• [font=georgia]in-game char. - characters who behave and make GM-like decisions, other characters that allow the GM to take part in the game as a player so they may experience it, and npc-type characters that perform a specific task.[/font]
    • [font=georgia]story teller - a narrator who talks about a scene as it unfolds to give it context[/font]
    • [font=georgia]planner - Someone who provides additional rules, story, and objectives to create a unique player experience.[/font]

      [font=georgia]A GM is able to understand needs that different players have. They interact with multiple users on a personal basis.

      They are a mediator and disseminator of information between players and how their actions affect a game. A GM understands the game in ways they may affect it, often they make decisions that dramatically affect the game for a single play session. Suggestions to the players to keep a game flowing, or bending and breaking rules are examples of influence the GM has.

      Sometimes they are mistaken for god. If something clever or new is suggested, and the GM says it's good, then it will work. (There is nobody above god. The developer is above a GM. The GM is not god. The developer is human. I just thought someone might like me explaining that.)

      They enforce rules and track a game's progress to prevent 'accidental' cheating.

      A GM does not want an unpleasant player experience (for others or himself), so he can be persuaded with due effort.[/font]

      [font=georgia] EXPECTATIONS


      The system will need to perform according to the user's connection speed.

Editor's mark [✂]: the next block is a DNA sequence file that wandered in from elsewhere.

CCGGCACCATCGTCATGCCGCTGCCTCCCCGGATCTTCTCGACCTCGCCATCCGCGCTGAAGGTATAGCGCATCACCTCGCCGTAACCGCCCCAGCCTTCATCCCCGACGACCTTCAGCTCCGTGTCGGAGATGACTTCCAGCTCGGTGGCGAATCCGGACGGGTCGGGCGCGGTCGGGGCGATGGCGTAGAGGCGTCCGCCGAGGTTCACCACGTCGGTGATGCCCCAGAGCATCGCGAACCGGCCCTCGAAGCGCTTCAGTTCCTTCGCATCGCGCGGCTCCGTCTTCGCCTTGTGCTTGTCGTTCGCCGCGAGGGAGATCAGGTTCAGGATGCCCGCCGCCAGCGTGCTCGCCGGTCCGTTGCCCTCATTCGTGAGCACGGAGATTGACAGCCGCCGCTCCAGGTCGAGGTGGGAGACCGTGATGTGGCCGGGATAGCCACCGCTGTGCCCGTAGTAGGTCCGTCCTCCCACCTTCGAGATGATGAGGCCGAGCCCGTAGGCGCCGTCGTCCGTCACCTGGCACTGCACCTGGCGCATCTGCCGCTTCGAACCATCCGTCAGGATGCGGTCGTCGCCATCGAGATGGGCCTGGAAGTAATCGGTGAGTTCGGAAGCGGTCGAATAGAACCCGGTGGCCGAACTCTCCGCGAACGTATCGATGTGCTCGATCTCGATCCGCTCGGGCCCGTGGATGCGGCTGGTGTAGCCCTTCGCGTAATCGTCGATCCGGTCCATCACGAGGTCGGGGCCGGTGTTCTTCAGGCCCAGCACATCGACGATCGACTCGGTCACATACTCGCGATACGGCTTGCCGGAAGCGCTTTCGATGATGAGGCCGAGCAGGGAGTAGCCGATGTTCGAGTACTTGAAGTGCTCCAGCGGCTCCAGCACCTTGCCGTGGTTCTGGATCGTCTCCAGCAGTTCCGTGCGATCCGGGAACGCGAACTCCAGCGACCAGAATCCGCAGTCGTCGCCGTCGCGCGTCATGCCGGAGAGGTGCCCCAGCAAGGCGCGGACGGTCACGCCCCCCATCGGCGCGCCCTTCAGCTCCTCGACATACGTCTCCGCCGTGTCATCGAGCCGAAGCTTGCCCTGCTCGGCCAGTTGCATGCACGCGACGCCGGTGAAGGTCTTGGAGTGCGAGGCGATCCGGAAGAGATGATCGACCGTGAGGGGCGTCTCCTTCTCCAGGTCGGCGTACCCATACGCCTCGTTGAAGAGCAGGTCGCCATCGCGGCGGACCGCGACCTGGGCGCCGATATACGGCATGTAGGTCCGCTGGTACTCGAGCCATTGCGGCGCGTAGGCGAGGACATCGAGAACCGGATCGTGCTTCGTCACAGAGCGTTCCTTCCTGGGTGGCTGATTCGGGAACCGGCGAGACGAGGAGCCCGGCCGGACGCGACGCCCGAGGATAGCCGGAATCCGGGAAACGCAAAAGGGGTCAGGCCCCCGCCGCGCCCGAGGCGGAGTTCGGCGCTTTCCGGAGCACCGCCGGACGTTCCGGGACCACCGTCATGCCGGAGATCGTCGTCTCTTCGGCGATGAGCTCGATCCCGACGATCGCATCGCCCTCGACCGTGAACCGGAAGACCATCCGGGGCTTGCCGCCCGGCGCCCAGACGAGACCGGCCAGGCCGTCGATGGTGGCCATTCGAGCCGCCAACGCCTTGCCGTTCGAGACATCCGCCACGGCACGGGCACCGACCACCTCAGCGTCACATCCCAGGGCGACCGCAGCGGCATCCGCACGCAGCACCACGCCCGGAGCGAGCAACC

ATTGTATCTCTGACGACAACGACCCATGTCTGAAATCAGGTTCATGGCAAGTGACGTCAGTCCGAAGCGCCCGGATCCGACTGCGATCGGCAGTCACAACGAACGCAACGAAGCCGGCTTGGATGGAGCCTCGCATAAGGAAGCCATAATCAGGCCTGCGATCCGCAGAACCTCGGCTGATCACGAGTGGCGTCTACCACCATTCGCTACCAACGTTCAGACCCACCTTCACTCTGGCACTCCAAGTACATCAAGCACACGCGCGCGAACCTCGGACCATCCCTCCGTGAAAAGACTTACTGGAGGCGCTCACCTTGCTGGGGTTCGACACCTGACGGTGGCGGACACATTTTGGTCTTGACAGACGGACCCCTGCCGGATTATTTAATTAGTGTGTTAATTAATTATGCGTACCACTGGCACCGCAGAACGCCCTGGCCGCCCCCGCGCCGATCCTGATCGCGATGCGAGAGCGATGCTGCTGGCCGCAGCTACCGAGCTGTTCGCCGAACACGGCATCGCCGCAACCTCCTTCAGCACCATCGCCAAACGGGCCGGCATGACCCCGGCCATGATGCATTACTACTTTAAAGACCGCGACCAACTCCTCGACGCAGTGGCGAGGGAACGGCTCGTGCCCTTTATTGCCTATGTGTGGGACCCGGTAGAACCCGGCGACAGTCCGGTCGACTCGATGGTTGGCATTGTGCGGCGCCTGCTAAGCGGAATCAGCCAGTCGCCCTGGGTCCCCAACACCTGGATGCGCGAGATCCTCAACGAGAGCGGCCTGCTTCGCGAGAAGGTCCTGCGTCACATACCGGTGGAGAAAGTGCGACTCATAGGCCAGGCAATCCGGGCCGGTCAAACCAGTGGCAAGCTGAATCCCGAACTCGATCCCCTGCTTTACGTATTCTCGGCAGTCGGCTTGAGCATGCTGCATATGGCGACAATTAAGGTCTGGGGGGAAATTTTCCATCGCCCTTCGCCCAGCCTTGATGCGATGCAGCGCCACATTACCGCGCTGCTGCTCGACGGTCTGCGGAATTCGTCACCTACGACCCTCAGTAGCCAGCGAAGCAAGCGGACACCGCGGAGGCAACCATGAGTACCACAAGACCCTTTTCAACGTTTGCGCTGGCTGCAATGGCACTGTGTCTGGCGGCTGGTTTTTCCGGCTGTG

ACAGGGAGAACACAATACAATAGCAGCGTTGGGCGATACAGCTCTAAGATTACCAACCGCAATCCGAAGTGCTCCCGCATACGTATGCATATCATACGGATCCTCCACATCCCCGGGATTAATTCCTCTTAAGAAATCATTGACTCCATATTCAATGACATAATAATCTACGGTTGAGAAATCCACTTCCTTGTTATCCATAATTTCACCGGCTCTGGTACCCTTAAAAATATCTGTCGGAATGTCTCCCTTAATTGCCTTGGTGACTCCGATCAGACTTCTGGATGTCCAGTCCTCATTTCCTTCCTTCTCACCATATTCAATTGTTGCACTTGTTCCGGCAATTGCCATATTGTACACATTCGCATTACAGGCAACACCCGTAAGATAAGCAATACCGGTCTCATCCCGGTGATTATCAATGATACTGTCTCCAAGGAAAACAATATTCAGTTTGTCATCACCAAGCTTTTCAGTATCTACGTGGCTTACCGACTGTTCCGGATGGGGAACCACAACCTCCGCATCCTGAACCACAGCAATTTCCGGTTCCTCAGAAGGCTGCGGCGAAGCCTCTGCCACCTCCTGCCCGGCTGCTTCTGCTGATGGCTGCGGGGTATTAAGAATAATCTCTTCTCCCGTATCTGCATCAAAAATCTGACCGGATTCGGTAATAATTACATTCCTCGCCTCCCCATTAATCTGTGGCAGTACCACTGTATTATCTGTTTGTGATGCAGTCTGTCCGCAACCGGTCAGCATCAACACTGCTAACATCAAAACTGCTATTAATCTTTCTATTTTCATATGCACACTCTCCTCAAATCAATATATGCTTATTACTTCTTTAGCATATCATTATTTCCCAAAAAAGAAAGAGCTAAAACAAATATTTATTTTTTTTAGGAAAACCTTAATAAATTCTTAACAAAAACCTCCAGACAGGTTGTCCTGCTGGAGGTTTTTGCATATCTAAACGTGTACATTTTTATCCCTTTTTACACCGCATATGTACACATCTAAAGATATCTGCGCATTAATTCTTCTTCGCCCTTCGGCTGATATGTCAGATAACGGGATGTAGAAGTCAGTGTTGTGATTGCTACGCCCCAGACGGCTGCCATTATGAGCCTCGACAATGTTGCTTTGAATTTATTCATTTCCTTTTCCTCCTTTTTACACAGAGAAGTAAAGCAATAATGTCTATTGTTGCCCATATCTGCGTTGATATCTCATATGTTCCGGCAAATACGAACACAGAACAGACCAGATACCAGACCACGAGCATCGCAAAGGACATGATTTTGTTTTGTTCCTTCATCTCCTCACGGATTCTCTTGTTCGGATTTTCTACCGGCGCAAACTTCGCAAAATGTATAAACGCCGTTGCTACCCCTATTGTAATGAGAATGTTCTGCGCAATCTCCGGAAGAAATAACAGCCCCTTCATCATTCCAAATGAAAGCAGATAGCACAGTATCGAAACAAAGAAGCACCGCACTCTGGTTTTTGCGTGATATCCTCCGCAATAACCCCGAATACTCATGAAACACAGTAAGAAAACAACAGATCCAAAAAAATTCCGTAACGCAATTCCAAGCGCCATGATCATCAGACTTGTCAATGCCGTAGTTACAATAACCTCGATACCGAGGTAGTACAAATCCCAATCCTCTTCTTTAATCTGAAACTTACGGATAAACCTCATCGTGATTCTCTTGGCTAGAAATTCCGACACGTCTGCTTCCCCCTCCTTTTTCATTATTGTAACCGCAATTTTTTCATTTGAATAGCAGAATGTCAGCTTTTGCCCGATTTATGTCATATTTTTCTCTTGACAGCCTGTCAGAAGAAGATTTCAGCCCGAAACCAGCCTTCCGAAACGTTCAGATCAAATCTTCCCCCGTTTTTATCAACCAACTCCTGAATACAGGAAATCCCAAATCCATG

This almost went without being written. Anyone playing a game will need to connect to the system to take advantage of it. However, connections relying on a slow internet will have realtime limitations. There is no reason for the system not to understand this.[/font]

      [font=georgia]THE SYSTEM AS A HUMAN
      Common sense is relative. A person must learn what is acceptable in as many situations possible in order to meet expectations.

      Because of this need for common sense in order to meet expectations, it is not possible for the system to behave as desired until it has matured enough through extensive player interaction. At which point it will avoid very obvious mistakes, most of the time.

      The system is defined by many players, and over time, many games. If the entire population interacting with it changed suddenly, it would require time to adjust to their changes.[/font]

      [font=georgia]THE SYSTEM AS A GM
      The system itself may be considered a GM while it performs the duties of a GM. It must grow to understand every role it provides. Part of the learning process is practice and observation. It would be expected that the system itself is able to practice and observe.

      For the same reason a GM does not want an unpleasant experience, it would allow 'exceptional' players a pass. Any undesired impact would be mitigated by a lack of exceptional players.
      Exceptional players.
      Such a player may complete a course in a racing game in 0 seconds.
      Another may beg the GM for frivolous things.
      Some players are simply being treated unfairly by the community.

      In any case the GM would need to make an exception or avoid the player altogether. These examples would be hard to resolve fairly in a structured game environment. Usually these players are deleted, ignored, or they succeed in affecting everyone else.

      Over time the system would recognize all three of these players and have suitable responses for them so everyone can enjoy it.